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Authors:Huang, Qingbo; Liu, Tiejun; Wu, Xihong; Qu, Tianshu
Affiliation:Key Laboratory on Machine Perception ( Ministry of Education ), Speech and Hearing Research Center, Peking University, Beijing, China; State Key Laboratory of Robotics, Shenyang Institute of Automation, Chinese Academy of Sciences, Beijing, China
To reduce the burden of storing and transmitting audio signals, they are often compressed with a lossy single-channel code. Because the high-frequency components are effectively truncated when using a low bitrate encoder, listeners may experience the sound as being uncomfortable, muffled, or dull. To compensate for the perceived degradation, bandwidth extension technology can be used to regenerate the missing high frequencies from the low-frequency components during the decoding process. In this paper the authors propose a bandwidth extension method based on Generative Adversarial Networks (GAN), which is used to estimate the relationship between the MDCT spectrum in the high-frequency part and the low-frequency part. It is evaluated by a discriminant network in the GAN to get a more natural result. A complete audio coding system was built by using AAC Low Complex as the single-channel core encoder with the proposed bandwidth extension method. To evaluate the audio quality decoded by the new system, a subjective evaluation experiment was carried out using the HE-AAC as the baseline system with the MUSHRA experimental method.
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Authors:Nowak, Johannes; Fischer, Georg
Affiliation:Electronic Media Technology Laboratory, Technische Universi Ilmenau, Ilmenau, Germany; Fraunhofer Institute for Digital Media Technology IDMT, Ilmenau, Germany
A prominent trend in spatial audio research is the realization of virtual acoustic environments based on binaural technology. This study estimates the perceptual influence of system errors on the binaural reproduction of spherical microphone array data for room simulation applications. Specifically, the impact of spatial aliasing, system noise, and microphone positioning errors is perceptually analyzed in a listening experiment using an auditory model. Perceptual and technical data are related by various predictive modeling techniques, which enable estimating the perceptual strength of system errors. The experimental data comprises spherical array simulations under free-field conditions and in two reflective environments, a dry and a reverberant shoebox-shaped room, using five different audio signals for auralization. Results show that error prediction is possible with high accuracy and low errors using nonlinear modeling techniques such as artificial neural networks.
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Authors:Torcoli, Matteo; Freke-Morin, Alex; Paulus, Jouni; Simon, Christian; Shirley, Ben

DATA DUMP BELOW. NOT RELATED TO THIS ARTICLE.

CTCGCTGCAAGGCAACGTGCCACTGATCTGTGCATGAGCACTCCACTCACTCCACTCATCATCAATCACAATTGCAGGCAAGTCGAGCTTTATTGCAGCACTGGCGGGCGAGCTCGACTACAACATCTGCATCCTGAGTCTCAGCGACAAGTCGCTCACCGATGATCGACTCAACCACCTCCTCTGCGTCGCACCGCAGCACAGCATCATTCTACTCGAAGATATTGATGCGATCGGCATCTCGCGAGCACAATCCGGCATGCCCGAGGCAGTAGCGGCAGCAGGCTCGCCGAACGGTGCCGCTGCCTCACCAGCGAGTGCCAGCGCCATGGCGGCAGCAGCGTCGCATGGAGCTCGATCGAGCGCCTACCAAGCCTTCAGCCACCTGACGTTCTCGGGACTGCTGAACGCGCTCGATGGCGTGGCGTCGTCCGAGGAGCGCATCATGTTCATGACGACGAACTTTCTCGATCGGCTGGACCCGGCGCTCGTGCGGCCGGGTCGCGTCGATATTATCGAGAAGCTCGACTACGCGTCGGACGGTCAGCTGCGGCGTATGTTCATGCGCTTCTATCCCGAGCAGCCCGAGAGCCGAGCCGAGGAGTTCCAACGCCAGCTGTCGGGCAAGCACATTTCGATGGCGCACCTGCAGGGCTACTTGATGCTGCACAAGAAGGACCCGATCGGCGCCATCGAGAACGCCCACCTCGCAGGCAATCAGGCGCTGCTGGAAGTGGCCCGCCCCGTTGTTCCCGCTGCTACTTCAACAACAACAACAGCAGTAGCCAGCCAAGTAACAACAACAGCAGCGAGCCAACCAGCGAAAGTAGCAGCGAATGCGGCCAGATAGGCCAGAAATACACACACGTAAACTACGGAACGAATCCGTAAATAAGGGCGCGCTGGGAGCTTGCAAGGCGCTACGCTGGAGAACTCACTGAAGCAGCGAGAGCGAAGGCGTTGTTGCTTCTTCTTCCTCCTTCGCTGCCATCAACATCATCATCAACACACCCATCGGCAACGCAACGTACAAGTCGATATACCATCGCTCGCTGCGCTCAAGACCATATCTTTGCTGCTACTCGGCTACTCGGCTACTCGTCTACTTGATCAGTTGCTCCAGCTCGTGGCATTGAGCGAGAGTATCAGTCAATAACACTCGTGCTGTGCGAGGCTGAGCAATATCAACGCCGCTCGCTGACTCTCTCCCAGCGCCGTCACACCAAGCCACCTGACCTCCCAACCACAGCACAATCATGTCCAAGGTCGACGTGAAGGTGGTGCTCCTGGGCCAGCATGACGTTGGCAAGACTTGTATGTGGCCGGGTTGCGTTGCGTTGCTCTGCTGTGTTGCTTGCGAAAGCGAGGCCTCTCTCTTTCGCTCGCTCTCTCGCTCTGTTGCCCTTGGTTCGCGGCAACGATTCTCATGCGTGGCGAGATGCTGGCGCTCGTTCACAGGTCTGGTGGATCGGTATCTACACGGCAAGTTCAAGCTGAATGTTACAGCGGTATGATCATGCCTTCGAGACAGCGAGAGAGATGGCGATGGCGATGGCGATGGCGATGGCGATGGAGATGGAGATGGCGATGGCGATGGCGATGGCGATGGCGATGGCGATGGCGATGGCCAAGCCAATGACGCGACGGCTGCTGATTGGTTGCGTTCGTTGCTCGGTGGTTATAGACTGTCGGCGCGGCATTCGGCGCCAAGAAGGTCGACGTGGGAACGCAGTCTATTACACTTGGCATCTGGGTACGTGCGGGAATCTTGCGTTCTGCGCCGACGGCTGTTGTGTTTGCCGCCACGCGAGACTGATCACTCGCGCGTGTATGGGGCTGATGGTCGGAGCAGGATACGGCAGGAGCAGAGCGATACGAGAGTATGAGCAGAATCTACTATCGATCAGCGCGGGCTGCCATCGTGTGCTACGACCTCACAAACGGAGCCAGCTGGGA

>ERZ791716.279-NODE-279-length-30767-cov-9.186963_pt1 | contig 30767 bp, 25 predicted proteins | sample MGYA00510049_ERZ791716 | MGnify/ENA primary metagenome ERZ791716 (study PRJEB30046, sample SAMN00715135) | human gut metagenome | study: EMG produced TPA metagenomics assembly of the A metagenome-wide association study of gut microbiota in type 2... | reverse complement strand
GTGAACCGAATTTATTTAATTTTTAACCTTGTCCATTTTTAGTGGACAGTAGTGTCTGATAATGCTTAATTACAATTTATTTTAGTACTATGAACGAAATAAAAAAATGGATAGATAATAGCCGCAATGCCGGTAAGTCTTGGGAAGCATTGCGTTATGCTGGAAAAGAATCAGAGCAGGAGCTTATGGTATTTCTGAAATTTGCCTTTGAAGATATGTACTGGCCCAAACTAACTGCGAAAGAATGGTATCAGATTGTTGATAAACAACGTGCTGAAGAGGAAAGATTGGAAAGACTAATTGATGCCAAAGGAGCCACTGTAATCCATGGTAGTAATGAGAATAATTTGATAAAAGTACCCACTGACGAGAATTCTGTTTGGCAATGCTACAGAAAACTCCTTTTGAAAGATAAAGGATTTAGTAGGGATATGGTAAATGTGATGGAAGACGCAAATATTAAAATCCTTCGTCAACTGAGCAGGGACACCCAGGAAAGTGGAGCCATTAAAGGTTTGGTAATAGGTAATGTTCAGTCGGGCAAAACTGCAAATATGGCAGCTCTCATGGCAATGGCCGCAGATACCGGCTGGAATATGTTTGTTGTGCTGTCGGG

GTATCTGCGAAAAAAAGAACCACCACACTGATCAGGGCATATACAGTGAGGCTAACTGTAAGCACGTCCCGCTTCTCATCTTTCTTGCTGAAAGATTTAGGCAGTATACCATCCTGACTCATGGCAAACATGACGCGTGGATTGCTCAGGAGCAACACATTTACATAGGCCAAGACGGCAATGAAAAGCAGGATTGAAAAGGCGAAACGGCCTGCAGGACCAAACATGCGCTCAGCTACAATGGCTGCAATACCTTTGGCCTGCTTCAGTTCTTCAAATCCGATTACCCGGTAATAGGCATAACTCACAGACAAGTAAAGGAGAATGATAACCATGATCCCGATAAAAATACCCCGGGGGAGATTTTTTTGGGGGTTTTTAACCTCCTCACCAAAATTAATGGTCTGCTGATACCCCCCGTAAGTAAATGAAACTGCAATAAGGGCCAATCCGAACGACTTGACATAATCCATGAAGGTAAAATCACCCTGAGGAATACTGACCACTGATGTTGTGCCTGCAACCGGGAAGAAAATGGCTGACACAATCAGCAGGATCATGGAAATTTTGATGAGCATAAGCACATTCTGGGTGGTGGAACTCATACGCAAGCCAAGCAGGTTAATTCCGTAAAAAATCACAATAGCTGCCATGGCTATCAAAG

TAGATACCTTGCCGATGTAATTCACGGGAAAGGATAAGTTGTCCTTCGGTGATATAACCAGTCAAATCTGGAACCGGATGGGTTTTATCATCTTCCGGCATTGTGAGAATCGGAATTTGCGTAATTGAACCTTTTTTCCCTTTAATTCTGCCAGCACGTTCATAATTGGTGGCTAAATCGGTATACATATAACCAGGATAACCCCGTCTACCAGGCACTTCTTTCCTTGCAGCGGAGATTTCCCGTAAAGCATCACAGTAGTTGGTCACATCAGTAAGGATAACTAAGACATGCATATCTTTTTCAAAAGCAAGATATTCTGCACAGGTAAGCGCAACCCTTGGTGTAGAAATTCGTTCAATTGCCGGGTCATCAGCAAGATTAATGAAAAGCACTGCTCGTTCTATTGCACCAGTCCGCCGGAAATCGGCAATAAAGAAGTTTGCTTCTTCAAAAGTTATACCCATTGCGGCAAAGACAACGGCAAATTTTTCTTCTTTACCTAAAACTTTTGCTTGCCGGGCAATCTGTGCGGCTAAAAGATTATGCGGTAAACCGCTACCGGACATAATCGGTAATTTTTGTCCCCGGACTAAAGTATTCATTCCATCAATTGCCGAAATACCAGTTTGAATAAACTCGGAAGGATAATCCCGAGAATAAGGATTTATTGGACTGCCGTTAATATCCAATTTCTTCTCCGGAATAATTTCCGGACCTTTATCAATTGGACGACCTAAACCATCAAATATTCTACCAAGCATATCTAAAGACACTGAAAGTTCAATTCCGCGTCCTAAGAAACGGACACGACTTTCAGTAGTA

Affiliation:Fraunhofer Institute for Integrated Circuits IIS, Erlangen, Germany; Acoustics Research Centre, University of Salford, UK; International Audio Laboratories Erlangen, Germany, A joint institution of Universität Erlangen-Nürnburg and Fraunhofer IIS
In audio production, background ducking facilitates speech intelligibility while allowing the background to fulfill its purpose, e.g., to create ambiance, set the mood, or convey semantic cues. Technical details for recommended ducking practices are not currently documented in the literature. This report first analyzes the common practices found in TV documentaries, and it then describes a listening test that investigated the preferences of 22 normal-hearing participants on the Loudness Difference (LD) between commentary and background during ducking. Highly personal preferences were observed, highlighting the importance of object-based personalization. Statistically significant difference was found between nonexpert and expert listeners. On average, nonexperts preferred LDs that were 4 LU higher than the ones preferred by experts. A statistically significant difference was also found between Commentary over Music (CoM) and Commentary over Ambiance (CoA). Based on the test results, the authors recommend at least 10 LU difference for CoM and at least 15 LU for CoA. Moreover, a computational method based on the Binaural Distortion-Weighted Glimpse Proportion (BiDWGP) was found to match the median preferred LD for each item with good accuracy.
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Room acoustics affect many of the things that audio engineers make or do. Scale models for simulating building acoustics have been given a new look in a potential role as echo chambers for live performance or recording. Modal decay at low frequencies can be evaluated using a clever wavelet transform tech-nique. Finite element models may be able to be employed to support measure-ments of reverberation time in small rooms. Music performances may vary in tempo when they’re done in different reverberation conditions, but the effects are not entirely predictable. Finally it may be possible make a desk screen that is both visually transparent and performs well acoustically.